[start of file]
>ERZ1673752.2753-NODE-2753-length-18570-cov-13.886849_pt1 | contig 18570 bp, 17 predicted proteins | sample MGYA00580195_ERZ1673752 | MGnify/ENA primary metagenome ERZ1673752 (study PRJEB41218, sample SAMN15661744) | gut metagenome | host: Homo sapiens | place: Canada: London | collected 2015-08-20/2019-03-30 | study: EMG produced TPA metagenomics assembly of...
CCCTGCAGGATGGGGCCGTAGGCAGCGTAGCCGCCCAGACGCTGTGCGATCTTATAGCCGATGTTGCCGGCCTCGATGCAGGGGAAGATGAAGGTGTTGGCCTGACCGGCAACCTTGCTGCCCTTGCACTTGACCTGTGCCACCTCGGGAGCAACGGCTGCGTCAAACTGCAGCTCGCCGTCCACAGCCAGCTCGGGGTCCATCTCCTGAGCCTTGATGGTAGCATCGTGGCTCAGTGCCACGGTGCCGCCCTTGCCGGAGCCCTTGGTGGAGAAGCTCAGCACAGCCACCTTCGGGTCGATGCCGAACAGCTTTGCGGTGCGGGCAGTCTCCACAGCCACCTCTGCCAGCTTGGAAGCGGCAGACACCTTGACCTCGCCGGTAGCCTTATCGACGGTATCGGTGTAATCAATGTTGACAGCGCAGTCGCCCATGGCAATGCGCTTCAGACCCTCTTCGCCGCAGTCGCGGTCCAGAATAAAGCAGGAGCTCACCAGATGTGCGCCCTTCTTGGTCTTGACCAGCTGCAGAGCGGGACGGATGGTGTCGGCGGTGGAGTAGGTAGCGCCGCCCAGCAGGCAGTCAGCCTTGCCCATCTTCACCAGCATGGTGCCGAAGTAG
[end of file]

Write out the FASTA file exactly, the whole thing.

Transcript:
>ERZ1673752.2753-NODE-2753-length-18570-cov-13.886849_pt1 | contig 18570 bp, 17 predicted proteins | sample MGYA00580195_ERZ1673752 | MGnify/ENA primary metagenome ERZ1673752 (study PRJEB41218, sample SAMN15661744) | gut metagenome | host: Homo sapiens | place: Canada: London | collected 2015-08-20/2019-03-30 | study: EMG produced TPA metagenomics assembly of...
CCCTGCAGGATGGGGCCGTAGGCAGCGTAGCCGCCCAGACGCTGTGCGATCTTATAGCCGATGTTGCCGGCCTCGATGCAGGGGAAGATGAAGGTGTTGGCCTGACCGGCAACCTTGCTGCCCTTGCACTTGACCTGTGCCACCTCGGGAGCAACGGCTGCGTCAAACTGCAGCTCGCCGTCCACAGCCAGCTCGGGGTCCATCTCCTGAGCCTTGATGGTAGCATCGTGGCTCAGTGCCACGGTGCCGCCCTTGCCGGAGCCCTTGGTGGAGAAGCTCAGCACAGCCACCTTCGGGTCGATGCCGAACAGCTTTGCGGTGCGGGCAGTCTCCACAGCCACCTCTGCCAGCTTGGAAGCGGCAGACACCTTGACCTCGCCGGTAGCCTTATCGACGGTATCGGTGTAATCAATGTTGACAGCGCAGTCGCCCATGGCAATGCGCTTCAGACCCTCTTCGCCGCAGTCGCGGTCCAGAATAAAGCAGGAGCTCACCAGATGTGCGCCCTTCTTGGTCTTGACCAGCTGCAGAGCGGGACGGATGGTGTCGGCGGTGGAGTAGGTAGCGCCGCCCAGCAGGCAGTCAGCCTTGCCCATCTTCACCAGCATGGTGCCGAAGTAG